Having started its cloud journey back in 2017, by the summer of 2018, Malt was struggling with the features—and lack of features—of the cloud platforms it was using. “We had to really reinvent the wheel for many services, especially in security network installation. Services that should be present, in my opinion, for all major cloud providers,” shares Hugo.

Malt’s cloud engineer evaluated Google Cloud against another major cloud platform, and the diversity of services and solutions available via Google itself as well as through Google Cloud Marketplace turned out to be the deciding factor.

Initially, Malt’s transition plan was to simply move its application to Compute Engine, with an ambitious initial transition timeline of just two to three months. Midway through, however, Malt decided to use the transition as an opportunity to upgrade and modernize all of its tooling for application deployment.

“We had a lot of discussions, and we changed our approach to the infrastructure. We decided that we needed to scale our developments and to see our infrastructure as a platform of neutral services that should help every team to move faster,” Hugo explains. By containerizing its application with Docker, Malt ensures that each part runs independently of others, cutting down time spent hunting down and fixing errors. Using Google Kubernetes Engine for orchestration allows Malt to automatically scale its resources in reaction to its current usage.

As a company with such a data-driven focus, BigQuery was the natural choice to meet its data needs, supported by Cloud Storage, as well as solutions found on Cloud Marketplace, such as MongoDB Atlas, Datadog, and Fivetran. Even with this jump in migration complexity, Malt put its application into production in March 2019, just seven months after beginning its transition.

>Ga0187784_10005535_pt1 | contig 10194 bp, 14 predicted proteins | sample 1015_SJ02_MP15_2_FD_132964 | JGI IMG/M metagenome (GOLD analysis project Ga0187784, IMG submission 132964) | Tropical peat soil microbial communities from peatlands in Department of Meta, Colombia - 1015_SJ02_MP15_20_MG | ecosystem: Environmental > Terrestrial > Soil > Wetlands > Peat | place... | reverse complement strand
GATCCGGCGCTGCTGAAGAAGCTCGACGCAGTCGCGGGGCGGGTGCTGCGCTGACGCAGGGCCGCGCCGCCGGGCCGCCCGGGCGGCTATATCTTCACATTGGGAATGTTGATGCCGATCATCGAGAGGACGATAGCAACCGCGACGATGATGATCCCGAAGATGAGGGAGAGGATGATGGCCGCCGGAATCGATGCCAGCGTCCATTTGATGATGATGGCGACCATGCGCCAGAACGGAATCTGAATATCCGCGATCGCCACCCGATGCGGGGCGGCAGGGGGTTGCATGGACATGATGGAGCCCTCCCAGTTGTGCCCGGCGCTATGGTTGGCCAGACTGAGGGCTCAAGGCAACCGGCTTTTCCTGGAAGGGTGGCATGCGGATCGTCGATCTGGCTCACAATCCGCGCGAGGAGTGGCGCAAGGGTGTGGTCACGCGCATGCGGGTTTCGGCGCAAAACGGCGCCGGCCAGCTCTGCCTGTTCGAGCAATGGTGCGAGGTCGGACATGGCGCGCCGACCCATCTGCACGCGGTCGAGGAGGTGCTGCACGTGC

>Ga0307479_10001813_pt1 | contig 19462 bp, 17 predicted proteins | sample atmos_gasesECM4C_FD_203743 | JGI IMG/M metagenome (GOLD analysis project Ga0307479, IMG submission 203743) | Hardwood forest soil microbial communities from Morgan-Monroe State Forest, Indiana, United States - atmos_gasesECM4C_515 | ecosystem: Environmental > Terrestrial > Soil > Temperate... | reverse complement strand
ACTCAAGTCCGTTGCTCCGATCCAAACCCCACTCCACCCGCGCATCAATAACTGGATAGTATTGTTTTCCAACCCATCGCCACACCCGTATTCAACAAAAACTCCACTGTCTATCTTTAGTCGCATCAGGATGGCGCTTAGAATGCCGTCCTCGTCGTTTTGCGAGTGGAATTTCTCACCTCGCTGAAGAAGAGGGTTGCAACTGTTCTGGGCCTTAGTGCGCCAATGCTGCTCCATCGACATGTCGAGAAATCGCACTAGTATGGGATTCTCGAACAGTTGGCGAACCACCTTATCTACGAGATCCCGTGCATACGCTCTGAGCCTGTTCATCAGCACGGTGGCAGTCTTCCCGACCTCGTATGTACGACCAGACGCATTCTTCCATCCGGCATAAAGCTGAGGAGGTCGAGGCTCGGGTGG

Since it was established, Malt has been characterized by a strong tech culture, a skilled development team, and a need to know exactly what’s going on in the nuts and bolts of its platform. Considering themselves the best people to make decisions that would continue to impact the company for years after the migration, Malt’s management decided to transition without the help of a Google Cloud partner, relying instead on support from its technical account manager and Google Cloud documentation. “The Google Cloud team helped us to really understand some of the problems we were having,” says Hugo. “The tools are quite standard, so after that, we could find out ourselves, or find a solution on the web.”

“With BigQuery and Google Kubernetes Engine, we’ve been able to simplify how we collect and transform data, to unlock new use cases for our data scientists, and to use this data to create and improve our recommendation engines. That’s been a huge improvement for us.”

Hugo Lassiège, CTO, Malt

Simplifying, collecting, and powerfully transforming data

Analytics have been crucial to Malt’s activities since its formation in 2013. The sales team analyzes performance by geographical and activity areas, the product team tests how customers respond to new features, the finance team predicts where next to invest, and of course, the data scientists behind Malt’s company-freelancer recommendations all rely on the rich data generated by user activity.

The main impact of the transition has been on the data platform itself. The new platform, built using GKE and BigQuery, powers the Malt Plus recommendation tool. “With BigQuery and Google Kubernetes Engine, we’ve been able to simplify how we collect and transform data, to unlock new use cases for our data scientists, and to use this data to create and improve our recommendation engines. That’s been a huge improvement for us,” says Hugo.